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Regina Nurney


I am a mixed media artist, working in the areas of costume design, literature illustration, fashion design and illustration. I also work in metal manipulation, printing, needlecrafts, textiles and mixed media artwork.


I began my artistic career working solely in the areas of charcoal and watercolour painting. My artworks focused on predominantly nature and landscapes and particularly trees. I liked the textured patterning of tree bark and the movement of the branches and the roots, while watercolour sunsets and sunrises came through the different hombre tones of the charcoal. The inspiration for these particular artworks came from the artist Constable whose landscapes consisted of many different types of trees in various different landscapes.


My other artistic endeavours have been needlecrafts and paper cutting and were just as a hobbyist crafter. I did not take these endeavours any further until 2014, where I began to sell my hand paper cut creations in frames at craft fairs. I began cutting for clients by following other crafter's patterns, and I subsequently began to create my own patterns at first by hand and then I began to use programmes such as Illustrator.


In 2016 I re-entered into education, where I not only expanded on my current talents and ability, but I began to gain a far wider reach of skills. I learnt how to use Photoshop and Illustrator to a greater extent, sound and video manipulation, textile manipulation, and how to use different kinds of artistic mediums such as inks and acrylics.


During the first years of my educational journey, I illustrated a children’s story that I had personally written for my young children. The book was called "the Ladybird who found her spots", where I found that using multiple mediums you can create a piece of work that can have different tones and textures and can be brought to life. In these illustrations, I used watercolour as a background, and characters, foregrounds, and foliage were hanging cuts from large sheets of paper washed with ink colours, and then each chapter of the story had unusual inclusion such as sand and henna glitter.


Eric Curly and his illustrations inspired illustrations for my books for the very Hungry Caterpillar. The bright colours and primary tones ring his characters to life stop these books are very appealing to children.


I have created many textile pieces over the years, such as a pillbox hat that had hand printed fabric, an appliqué skyline of Glasgow and a wall hanging where the background was created using a technique called Inkodye, which is a fabric dye that is reactive to sunlight, and then I appliquéd tree branches and organza silk paint dyed leaves to it. These projects involve dying to change the appearance of the textiles, therefore creating two very different pieces of work that have two very different purposes.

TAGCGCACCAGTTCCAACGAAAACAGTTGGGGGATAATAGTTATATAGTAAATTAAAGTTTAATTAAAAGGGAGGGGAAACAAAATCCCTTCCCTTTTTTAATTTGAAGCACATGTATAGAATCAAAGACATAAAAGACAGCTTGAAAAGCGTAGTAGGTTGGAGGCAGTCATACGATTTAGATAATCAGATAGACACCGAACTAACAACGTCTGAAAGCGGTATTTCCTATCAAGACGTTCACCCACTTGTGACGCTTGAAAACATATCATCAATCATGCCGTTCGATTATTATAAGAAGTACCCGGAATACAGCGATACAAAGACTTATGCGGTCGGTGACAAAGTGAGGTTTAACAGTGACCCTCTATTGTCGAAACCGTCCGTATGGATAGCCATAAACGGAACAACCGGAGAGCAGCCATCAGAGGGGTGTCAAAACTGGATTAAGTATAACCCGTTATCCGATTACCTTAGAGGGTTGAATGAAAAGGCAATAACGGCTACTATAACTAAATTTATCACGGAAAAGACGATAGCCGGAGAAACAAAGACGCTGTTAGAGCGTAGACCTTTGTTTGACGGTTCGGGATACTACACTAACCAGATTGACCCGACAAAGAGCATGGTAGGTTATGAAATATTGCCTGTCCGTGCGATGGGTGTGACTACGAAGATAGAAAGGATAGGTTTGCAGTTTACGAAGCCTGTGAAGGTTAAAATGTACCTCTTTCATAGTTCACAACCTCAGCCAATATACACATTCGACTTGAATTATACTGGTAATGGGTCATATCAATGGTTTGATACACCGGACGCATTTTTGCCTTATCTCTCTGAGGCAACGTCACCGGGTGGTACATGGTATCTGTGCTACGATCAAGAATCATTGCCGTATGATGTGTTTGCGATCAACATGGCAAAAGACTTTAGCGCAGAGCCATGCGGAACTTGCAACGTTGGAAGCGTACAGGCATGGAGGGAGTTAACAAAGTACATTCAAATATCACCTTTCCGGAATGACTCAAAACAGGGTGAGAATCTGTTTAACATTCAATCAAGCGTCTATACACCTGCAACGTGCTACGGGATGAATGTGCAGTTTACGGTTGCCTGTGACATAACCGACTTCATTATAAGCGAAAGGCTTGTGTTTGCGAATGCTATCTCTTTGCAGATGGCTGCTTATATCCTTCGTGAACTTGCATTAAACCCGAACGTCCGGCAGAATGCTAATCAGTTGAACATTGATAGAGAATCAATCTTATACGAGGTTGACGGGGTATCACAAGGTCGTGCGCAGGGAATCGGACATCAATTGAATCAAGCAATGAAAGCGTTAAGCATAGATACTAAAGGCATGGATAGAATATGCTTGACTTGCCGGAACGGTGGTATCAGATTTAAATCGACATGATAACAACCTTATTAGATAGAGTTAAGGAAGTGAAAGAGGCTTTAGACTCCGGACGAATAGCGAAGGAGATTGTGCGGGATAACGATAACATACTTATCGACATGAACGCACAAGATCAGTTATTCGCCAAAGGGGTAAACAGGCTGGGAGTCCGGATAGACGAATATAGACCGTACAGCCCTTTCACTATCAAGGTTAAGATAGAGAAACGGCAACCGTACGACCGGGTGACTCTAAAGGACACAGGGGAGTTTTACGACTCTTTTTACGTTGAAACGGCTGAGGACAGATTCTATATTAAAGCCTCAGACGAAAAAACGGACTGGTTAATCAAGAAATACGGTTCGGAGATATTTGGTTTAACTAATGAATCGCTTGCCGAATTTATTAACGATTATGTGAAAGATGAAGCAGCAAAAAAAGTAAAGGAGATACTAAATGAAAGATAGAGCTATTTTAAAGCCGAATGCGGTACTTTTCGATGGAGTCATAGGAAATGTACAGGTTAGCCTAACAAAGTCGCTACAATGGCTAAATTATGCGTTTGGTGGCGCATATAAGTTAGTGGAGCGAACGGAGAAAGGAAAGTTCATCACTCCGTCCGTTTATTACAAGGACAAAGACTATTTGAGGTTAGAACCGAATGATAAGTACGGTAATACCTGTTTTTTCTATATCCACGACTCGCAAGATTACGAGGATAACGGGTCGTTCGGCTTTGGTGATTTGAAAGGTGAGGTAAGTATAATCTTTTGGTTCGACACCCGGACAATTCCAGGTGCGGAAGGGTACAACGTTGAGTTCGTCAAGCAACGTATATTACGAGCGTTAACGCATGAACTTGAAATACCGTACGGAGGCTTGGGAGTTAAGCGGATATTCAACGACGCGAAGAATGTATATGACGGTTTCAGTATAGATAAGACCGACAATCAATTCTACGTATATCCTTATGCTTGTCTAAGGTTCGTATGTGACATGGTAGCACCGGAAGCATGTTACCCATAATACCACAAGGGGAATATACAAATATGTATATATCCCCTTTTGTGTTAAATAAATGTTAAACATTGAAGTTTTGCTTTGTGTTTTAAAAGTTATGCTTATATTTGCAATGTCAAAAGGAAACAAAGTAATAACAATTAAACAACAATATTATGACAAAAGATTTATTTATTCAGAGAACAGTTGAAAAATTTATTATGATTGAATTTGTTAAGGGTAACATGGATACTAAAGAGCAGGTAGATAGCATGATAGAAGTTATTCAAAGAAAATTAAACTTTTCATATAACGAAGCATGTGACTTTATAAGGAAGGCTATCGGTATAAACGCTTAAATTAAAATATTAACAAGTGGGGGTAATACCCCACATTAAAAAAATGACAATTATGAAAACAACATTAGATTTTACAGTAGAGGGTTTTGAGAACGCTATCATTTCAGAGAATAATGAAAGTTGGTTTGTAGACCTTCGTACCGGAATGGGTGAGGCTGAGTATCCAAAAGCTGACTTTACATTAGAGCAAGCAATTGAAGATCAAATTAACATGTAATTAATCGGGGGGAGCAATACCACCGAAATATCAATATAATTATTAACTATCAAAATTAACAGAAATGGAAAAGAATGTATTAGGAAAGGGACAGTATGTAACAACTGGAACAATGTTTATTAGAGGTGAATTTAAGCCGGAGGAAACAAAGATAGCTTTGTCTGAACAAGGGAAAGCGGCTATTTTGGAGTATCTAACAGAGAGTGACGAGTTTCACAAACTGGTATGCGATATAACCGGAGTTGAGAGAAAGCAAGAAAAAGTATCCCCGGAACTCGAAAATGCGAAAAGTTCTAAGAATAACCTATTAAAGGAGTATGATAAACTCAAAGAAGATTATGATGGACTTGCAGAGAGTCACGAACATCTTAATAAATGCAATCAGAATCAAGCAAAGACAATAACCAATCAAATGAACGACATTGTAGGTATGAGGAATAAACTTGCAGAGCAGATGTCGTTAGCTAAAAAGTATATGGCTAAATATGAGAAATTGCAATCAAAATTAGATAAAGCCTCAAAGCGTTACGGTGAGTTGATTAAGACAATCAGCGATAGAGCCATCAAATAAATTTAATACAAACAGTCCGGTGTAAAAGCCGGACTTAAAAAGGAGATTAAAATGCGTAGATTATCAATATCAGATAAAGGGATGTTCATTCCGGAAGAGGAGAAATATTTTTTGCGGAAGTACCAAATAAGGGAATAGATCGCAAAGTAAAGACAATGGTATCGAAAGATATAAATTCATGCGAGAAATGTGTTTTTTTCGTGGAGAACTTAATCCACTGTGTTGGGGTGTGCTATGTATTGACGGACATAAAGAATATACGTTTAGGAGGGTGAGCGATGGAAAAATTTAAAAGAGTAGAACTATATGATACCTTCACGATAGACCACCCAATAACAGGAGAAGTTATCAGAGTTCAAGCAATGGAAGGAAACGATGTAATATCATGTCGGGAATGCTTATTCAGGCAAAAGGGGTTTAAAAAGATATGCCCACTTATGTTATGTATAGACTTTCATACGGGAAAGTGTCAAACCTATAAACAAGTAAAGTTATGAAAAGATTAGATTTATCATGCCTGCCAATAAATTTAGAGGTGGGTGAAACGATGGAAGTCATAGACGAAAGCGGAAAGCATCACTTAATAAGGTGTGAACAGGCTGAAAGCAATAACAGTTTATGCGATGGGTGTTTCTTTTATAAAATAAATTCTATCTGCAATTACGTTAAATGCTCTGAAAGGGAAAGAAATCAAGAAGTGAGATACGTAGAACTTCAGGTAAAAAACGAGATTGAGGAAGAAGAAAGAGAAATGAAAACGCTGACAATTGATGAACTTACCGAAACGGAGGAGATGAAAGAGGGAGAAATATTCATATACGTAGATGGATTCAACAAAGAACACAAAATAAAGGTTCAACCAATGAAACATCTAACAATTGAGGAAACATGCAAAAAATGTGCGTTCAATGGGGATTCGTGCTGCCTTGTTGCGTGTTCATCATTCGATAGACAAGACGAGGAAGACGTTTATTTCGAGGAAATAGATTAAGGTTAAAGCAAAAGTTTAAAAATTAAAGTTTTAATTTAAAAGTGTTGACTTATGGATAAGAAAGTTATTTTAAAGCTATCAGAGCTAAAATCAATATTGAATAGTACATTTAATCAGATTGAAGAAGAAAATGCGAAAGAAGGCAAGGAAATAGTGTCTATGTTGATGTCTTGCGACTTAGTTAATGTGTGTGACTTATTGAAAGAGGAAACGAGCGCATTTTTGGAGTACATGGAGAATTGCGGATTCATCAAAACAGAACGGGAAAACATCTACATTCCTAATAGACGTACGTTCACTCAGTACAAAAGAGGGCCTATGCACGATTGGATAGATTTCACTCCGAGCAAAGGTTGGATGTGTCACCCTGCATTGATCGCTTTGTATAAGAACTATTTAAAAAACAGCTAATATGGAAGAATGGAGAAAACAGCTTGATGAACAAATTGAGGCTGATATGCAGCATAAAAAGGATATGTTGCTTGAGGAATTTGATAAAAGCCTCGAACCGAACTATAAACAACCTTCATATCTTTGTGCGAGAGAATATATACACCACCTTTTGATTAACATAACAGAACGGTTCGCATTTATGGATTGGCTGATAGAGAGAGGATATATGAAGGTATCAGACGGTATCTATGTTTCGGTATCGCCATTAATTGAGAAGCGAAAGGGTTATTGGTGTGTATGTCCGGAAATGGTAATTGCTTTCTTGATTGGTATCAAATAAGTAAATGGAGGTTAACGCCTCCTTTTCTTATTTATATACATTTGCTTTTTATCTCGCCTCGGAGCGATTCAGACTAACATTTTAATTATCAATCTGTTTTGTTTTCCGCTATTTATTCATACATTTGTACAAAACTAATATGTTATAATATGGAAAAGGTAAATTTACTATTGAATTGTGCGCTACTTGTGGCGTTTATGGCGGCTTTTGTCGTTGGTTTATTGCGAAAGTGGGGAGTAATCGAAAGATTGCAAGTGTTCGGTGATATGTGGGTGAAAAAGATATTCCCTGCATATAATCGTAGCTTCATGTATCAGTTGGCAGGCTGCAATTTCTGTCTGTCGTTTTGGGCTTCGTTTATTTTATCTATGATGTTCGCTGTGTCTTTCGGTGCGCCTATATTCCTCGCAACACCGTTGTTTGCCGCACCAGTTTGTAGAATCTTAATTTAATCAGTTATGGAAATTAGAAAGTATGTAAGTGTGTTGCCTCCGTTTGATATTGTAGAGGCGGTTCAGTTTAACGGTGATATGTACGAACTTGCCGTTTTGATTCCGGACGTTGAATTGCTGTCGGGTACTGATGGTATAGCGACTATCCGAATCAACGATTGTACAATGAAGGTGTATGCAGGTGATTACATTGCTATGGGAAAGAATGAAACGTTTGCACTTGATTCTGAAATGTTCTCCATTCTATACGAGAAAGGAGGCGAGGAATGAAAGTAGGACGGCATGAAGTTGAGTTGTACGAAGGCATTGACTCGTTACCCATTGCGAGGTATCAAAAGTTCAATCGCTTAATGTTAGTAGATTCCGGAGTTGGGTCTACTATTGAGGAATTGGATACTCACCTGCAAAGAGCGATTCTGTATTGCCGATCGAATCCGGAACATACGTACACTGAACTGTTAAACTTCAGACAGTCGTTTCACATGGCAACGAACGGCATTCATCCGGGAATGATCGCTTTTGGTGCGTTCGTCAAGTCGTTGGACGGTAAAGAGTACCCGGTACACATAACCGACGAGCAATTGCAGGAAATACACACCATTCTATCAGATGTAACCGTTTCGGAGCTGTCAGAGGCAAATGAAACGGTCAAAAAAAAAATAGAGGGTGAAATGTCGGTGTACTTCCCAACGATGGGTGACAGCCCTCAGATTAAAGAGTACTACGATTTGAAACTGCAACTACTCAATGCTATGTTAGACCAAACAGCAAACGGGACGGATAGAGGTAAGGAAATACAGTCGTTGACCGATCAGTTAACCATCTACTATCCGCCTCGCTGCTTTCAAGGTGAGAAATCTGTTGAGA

I took a collection of photographs from the travels I’ve had over the years and combined composition that placed the Wallace Monument at the shoreline of a loch with a sailing boat in the middle. I used this composition in many pieces of my work, such as etching/printing, mixed media artwork and one very large bracket (20 x 23") hand-painted with silk paints and then a hand-stitched piece of work on stretched cotton. This is a very large piece and took a great many days to create.


The latest textile creation is a dress that is completely made using the manipulated crisp packets and embellished with flowers created from drinks cans. This project was a response to a brief called 'Second life'. And my inspiration came from the number of drinks cans and crisp packets (though not particularly a grand amount) my family produced. So, I began to research how I could create a piece of work that would give a second life to this refuge in particular). During this project, I had to involve the community to collect enough crisp packets to make this dress and also a wearable tent that I eventually completed. Because of this, the community of Seafield in West Lothian found that they also realised just how much refuge they were dispensing each week themselves.


The crisp packet is not particularly recyclable these days and is not normally reused.  I believe I have found not only a niche in the market but also another way that we could help save the planet and our own personal environments while at the same time creating a piece of camping equipment that may save lives. This is still under investigation at this moment in time.


In 2019, I had the honour of being part of the "Meet the Maker" project and exhibition in connection with Stirling Castle. In this exhibition, I created ½ facemask from moulded buckram fabric that was then hand-painted with inks to look like metal and then hand cut iodized aluminium flowers and then sold them onto the mask. To accompany this mask, I also created some jewellery, which were five rings. Two rings were cast in bronze, and one was gold-plated. One was created with manipulated iodized aluminium that was hand stamped with a unicorn, the animal symbol of Scotland

Work has been exhibited in the following exhibitions-


  • St Michael's Parish Church, Linlithgow during their "Stations Of The Cross" Exhibition. 2018.

  • Stirling Castle during their "Meet the Maker" exhibition. 2019

  • The Tollbooth, Stirling. 2020.

  • “Forth Valley College’s Creative Industries Annual Showcase” HND Art and Design, 2020.

  • “Paint My House” Exhibition. 2020.

  • “Artist spotlight” Exhibition. 2021.

  • “John Byrne Award”, 2021.

  • Illustrated Christmas cards for St Michael's Parish Church Linlithgow, Scotland

  • Artisan Cheesecakes, Edinburgh.

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